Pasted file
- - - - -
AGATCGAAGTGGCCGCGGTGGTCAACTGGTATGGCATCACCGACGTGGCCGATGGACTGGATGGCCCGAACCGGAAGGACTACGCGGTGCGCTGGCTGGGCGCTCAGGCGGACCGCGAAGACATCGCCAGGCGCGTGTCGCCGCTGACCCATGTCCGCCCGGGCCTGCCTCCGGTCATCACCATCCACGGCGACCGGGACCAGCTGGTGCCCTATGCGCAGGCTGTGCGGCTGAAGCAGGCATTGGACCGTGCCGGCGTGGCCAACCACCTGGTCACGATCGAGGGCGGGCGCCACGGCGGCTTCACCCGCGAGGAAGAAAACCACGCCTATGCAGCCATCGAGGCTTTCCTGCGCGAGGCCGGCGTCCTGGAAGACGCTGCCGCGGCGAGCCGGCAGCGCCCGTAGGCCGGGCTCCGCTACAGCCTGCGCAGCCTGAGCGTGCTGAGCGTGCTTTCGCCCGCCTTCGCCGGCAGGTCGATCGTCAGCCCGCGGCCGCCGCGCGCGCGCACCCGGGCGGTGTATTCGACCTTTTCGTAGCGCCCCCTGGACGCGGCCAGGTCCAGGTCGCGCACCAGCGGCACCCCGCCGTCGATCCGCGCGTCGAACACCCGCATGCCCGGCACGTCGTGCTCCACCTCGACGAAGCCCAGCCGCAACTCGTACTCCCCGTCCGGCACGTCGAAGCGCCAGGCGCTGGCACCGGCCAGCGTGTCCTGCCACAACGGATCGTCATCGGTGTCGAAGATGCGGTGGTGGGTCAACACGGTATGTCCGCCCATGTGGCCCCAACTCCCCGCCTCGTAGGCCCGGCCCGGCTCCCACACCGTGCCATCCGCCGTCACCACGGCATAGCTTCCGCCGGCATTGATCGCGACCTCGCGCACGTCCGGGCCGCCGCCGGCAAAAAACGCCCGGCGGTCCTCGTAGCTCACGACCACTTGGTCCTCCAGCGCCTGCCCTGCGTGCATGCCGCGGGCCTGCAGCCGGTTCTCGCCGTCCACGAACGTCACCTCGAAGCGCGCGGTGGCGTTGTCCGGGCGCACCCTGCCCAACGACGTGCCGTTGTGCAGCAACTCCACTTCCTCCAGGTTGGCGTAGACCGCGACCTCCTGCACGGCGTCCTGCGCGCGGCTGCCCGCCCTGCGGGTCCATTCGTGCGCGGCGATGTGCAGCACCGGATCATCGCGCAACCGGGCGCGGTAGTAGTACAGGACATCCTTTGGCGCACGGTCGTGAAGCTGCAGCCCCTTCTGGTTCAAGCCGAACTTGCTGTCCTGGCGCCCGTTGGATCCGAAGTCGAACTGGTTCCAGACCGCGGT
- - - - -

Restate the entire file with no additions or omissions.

AGATCGAAGTGGCCGCGGTGGTCAACTGGTATGGCATCACCGACGTGGCCGATGGACTGGATGGCCCGAACCGGAAGGACTACGCGGTGCGCTGGCTGGGCGCTCAGGCGGACCGCGAAGACATCGCCAGGCGCGTGTCGCCGCTGACCCATGTCCGCCCGGGCCTGCCTCCGGTCATCACCATCCACGGCGACCGGGACCAGCTGGTGCCCTATGCGCAGGCTGTGCGGCTGAAGCAGGCATTGGACCGTGCCGGCGTGGCCAACCACCTGGTCACGATCGAGGGCGGGCGCCACGGCGGCTTCACCCGCGAGGAAGAAAACCACGCCTATGCAGCCATCGAGGCTTTCCTGCGCGAGGCCGGCGTCCTGGAAGACGCTGCCGCGGCGAGCCGGCAGCGCCCGTAGGCCGGGCTCCGCTACAGCCTGCGCAGCCTGAGCGTGCTGAGCGTGCTTTCGCCCGCCTTCGCCGGCAGGTCGATCGTCAGCCCGCGGCCGCCGCGCGCGCGCACCCGGGCGGTGTATTCGACCTTTTCGTAGCGCCCCCTGGACGCGGCCAGGTCCAGGTCGCGCACCAGCGGCACCCCGCCGTCGATCCGCGCGTCGAACACCCGCATGCCCGGCACGTCGTGCTCCACCTCGACGAAGCCCAGCCGCAACTCGTACTCCCCGTCCGGCACGTCGAAGCGCCAGGCGCTGGCACCGGCCAGCGTGTCCTGCCACAACGGATCGTCATCGGTGTCGAAGATGCGGTGGTGGGTCAACACGGTATGTCCGCCCATGTGGCCCCAACTCCCCGCCTCGTAGGCCCGGCCCGGCTCCCACACCGTGCCATCCGCCGTCACCACGGCATAGCTTCCGCCGGCATTGATCGCGACCTCGCGCACGTCCGGGCCGCCGCCGGCAAAAAACGCCCGGCGGTCCTCGTAGCTCACGACCACTTGGTCCTCCAGCGCCTGCCCTGCGTGCATGCCGCGGGCCTGCAGCCGGTTCTCGCCGTCCACGAACGTCACCTCGAAGCGCGCGGTGGCGTTGTCCGGGCGCACCCTGCCCAACGACGTGCCGTTGTGCAGCAACTCCACTTCCTCCAGGTTGGCGTAGACCGCGACCTCCTGCACGGCGTCCTGCGCGCGGCTGCCCGCCCTGCGGGTCCATTCGTGCGCGGCGATGTGCAGCACCGGATCATCGCGCAACCGGGCGCGGTAGTAGTACAGGACATCCTTTGGCGCACGGTCGTGAAGCTGCAGCCCCTTCTGGTTCAAGCCGAACTTGCTGTCCTGGCGCCCGTTGGATCCGAAGTCGAACTGGTTCCAGACCGCGGT